1. As a direct extension of the headline, where it follows the primary headline (like finishing a sentence).
  2. To extend the message by applying an additional, persuasive layer to support the primary statement.

Here’s a good example from Perfect Keto, a ketogenic snack and supplement producer, for a protein bar campaign:

Where the headline empowers the visitor with support to take on the complicated world of a high-fat-low-carb diet, the supporting headline cuts to the chase. Yes, they’re delicious. Yes, they come in different flavors. And we’ll reaffirm it one more time: they’re keto-friendly.

But one-size-fits-all is rarely the best approach. Different things work for different people. That’s why we love how wine subscription service Winc, experimented with headline structures in landing page variants.

The original shows a clear main headline and supporting headline:

Smart Traffic Landing Page Example - Winc

Though the headline doesn’t quite get to the heart of their USP, it’s a beautiful landing page (click the image for the whole thing). It also gets kudos for being structurally correct.

Headline? Tick ✔.
Supporting headline? Tick ✔.

Now here’s where things get interesting in the second variant:

Smart Traffic Landing Page Variant - Winc

Click on the image to see the full landing page variant.

The original supporting headline has become the main headline without new supporting text in its place. It’s much cleaner and to the point. 

Another thing that Winc does extremely well on both variants? The care they take with the other headings further down the pages. Even if you quickly skim-read, you know exactly what Winc does and what you’ll get with the service. 

The lesson here is simple: Pay attention to every headline on your page, not just the big ones. 

Want to learn more about how Winc experimented with their headlines? Check out this video and see how to optimize campaigns with landing page variants:

USP tactic #3: The closing argument

As your landing page comes to a close, you have one final chance to communicate the benefit of your offering. Think about it this way: before your visitor is ready to commit and live their happily-ever-after with you, they need that final assurance that they’re making the right move. 

You can assuage their concerns by ending your page with some killer copywriting or a clear call to action that closes the loop of your USP narrative. 

As with most things in life, keep it simple—like healthy food delivery service Daily Harvest:

Short and sweet. Boom.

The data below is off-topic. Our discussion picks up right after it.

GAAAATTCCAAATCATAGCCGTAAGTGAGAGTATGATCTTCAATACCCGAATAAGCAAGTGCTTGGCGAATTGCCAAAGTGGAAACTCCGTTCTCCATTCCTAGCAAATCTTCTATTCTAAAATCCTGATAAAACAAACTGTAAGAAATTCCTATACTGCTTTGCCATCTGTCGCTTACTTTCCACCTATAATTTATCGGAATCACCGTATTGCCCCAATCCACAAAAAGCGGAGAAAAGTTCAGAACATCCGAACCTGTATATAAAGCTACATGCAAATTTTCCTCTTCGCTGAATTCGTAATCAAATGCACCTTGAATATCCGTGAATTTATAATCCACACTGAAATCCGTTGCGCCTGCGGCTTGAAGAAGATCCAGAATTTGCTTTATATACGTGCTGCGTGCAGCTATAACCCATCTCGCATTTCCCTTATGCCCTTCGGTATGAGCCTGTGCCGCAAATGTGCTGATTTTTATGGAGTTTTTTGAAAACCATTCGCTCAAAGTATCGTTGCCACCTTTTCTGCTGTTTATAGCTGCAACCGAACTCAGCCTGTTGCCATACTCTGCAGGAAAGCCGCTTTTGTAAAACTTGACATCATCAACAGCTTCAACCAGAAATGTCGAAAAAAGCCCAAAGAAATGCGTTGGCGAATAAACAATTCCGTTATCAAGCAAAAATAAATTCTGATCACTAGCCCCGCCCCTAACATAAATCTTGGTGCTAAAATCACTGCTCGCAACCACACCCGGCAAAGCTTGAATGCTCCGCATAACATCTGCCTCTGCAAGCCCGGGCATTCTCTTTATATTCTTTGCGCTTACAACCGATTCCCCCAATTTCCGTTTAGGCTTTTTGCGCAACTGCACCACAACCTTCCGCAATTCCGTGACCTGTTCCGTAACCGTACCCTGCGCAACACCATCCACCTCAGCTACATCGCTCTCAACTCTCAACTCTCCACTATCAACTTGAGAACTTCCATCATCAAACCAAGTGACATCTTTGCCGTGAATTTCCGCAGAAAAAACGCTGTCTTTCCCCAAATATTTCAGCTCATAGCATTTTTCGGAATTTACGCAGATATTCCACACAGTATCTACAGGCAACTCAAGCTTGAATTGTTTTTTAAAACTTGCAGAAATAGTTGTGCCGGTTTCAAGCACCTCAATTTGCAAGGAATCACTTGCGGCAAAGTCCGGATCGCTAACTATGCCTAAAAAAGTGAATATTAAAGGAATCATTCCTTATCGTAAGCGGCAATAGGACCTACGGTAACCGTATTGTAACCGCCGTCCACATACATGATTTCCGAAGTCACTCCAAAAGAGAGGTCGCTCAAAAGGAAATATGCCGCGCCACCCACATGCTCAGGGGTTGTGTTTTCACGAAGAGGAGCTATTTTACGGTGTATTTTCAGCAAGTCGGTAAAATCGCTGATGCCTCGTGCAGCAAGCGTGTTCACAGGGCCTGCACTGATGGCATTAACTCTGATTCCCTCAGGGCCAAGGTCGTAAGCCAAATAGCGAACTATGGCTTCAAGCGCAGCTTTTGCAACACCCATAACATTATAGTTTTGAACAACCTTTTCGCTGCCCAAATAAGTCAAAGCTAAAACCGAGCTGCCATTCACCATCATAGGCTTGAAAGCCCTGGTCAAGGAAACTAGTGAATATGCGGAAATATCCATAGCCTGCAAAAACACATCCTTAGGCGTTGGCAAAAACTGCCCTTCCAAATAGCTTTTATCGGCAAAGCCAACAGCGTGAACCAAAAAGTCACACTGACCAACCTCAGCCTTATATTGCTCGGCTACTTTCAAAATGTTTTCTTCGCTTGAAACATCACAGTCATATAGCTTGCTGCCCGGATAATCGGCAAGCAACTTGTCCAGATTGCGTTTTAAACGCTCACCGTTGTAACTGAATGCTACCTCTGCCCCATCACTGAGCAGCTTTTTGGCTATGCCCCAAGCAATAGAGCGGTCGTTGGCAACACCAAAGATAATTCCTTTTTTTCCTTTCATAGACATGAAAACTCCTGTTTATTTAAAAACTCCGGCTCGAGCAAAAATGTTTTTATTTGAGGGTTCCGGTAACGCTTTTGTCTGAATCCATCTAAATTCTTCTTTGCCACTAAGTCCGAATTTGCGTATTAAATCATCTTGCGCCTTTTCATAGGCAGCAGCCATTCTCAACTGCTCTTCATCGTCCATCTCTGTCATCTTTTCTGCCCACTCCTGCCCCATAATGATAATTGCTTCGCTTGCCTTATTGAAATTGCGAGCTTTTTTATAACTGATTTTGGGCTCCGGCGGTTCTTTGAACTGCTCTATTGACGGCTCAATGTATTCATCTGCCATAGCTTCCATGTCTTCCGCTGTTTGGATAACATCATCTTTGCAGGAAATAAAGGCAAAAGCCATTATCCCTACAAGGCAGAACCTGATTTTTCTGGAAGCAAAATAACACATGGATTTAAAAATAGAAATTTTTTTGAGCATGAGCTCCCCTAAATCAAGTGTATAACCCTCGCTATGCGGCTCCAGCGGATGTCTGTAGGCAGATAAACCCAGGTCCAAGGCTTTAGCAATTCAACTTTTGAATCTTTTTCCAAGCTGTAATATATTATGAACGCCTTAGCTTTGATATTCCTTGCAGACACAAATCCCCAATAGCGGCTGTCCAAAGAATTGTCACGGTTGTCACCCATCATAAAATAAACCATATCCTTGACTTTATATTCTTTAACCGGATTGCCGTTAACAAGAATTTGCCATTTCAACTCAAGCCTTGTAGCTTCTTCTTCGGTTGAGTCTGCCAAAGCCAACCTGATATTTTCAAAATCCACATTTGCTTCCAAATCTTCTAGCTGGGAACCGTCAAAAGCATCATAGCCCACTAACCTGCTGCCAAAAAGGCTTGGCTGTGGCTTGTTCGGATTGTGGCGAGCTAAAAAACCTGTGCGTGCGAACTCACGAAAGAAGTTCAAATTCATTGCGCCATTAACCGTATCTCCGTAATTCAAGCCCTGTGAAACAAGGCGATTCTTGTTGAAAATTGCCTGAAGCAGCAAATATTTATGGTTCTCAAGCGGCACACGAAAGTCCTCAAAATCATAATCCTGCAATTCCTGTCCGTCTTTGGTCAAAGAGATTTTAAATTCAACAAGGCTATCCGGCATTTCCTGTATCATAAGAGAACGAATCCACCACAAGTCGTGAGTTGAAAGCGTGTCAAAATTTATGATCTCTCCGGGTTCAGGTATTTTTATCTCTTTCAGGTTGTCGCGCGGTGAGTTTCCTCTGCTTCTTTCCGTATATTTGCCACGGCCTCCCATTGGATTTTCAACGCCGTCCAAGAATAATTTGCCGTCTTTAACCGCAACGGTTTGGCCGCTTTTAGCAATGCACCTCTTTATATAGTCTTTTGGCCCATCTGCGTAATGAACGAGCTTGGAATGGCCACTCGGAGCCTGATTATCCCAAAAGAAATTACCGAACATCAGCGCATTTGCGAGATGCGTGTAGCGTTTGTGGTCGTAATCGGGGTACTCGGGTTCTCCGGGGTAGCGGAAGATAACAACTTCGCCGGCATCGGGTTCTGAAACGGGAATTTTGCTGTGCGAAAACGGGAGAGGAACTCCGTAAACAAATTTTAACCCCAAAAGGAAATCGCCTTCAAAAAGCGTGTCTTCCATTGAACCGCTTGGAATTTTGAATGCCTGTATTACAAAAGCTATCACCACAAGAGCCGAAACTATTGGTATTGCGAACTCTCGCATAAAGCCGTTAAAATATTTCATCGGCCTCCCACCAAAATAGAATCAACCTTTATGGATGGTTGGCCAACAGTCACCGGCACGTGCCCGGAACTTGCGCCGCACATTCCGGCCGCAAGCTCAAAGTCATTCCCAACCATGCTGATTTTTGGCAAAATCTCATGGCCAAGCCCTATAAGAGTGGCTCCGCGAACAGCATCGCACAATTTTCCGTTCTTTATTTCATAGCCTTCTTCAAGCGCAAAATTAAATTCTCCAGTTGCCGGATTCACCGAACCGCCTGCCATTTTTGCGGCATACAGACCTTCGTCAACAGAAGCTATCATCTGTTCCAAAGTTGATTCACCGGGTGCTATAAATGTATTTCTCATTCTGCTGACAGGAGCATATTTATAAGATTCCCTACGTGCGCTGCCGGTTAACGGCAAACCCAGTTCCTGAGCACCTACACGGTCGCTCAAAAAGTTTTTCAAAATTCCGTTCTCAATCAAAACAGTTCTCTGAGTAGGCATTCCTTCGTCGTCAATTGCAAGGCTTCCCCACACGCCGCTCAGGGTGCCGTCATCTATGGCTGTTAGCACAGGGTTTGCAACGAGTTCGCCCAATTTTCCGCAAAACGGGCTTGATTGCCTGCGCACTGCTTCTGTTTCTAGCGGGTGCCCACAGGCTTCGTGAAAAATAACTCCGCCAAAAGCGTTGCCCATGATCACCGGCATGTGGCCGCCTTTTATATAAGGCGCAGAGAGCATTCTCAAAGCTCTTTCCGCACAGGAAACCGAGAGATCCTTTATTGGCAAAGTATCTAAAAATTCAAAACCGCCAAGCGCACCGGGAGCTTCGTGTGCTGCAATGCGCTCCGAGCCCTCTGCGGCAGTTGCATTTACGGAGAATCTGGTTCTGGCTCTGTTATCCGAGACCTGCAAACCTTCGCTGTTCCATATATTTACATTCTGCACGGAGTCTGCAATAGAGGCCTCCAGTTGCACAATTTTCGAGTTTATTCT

2. Your Hero Shot

The adage “a picture is worth a thousand words” is especially true in the short attention span world of the landing page. Your hero shot is the visual representation of your offer and can help your visitors better understand what it is or what it looks like. 

Before you’re tempted to deep-dive into the blissful world of happy stock photos, take a step back and think about what you’re selling. What does the image say about your product, offer, and USP? 

Cecilia Martinez

Your visuals, together with the copy, need to tell a story. You need to ask yourself what is more likely to resonate with your audience. How does the visual make visitors feel? How does that feeling relate back to your solution?

– Cecilia Martinez, Interactive Design Manager, Unbounce

The idea is to get your customers to empathize and place themselves in a scenario where they’re using your product. Have a look at this example from organic baby food brand Love Child Organics:

This landing page (designed by Banan) could easily have used a visual of a savvy parent satisfied with their purchase. Instead, they shift the focus to their real customers—the picky eaters themselves. This tyke is enjoying a nutritious meal with no airplanes or “choo-choos” required. Don’t you wish that were your kid?

How about some extra reading? Love Child Organics brought in 14 000 email subscribers with a brilliant campaign focused on social media and landing pages. Learn how they built their community.

3. Your Features & Benefits

An effective headline and hero shot get your customer’s attention, while the features section provides a little more detail and answers any remaining questions.

When you’re introducing your features, it’s best to frame them in a way that accentuates the benefit they deliver. Remember: your features describe what your product or service does, while your benefits describe the value you’re providing. Before listing your features, try putting yourself in your customer’s shoes and answering: “How will this product or service benefit me?

Sure, you could write a novel-length landing page covering every feature, but you’ll lose your visitor’s attention quickly. You’re better off writing a brief summary of each (with a focus on value), then maybe a few bullet points for clarity. You can always circle back to remove any bloat or verbose verbiage—y’know, terms like “verbose verbiage.”

TouchBistro, a point of sale system for restaurants, cleverly turns complicated features into situational benefits. A restaurant manager will easily be able to see how using TouchBistro will make their day-to-day operations easier:

Best Landing Page Examples: TouchBistro
This is just a snapshot of TouchBistro’s benefits section. Click on the image to see the full thing.

Another great example (and one that’s a little more B2C-friendly) is Western Rise’s campaign for this line of pants:

By distilling their features into clear, simple benefits, Western Rise ensures that any visitor will immediately understand why these pants beat out the rest. “My Levis aren’t stain-proof. They’re quite uncomfortable, and the hems are starting to fray. Holy cow, I need these pants!

4. Your Social Proof

If you’ve ever bought something online (and especially if it was expensive), you’ve probably obsessively scrolled through thousands of product reviews. 

That’s social proof, and it’s a powerful tool of persuasion.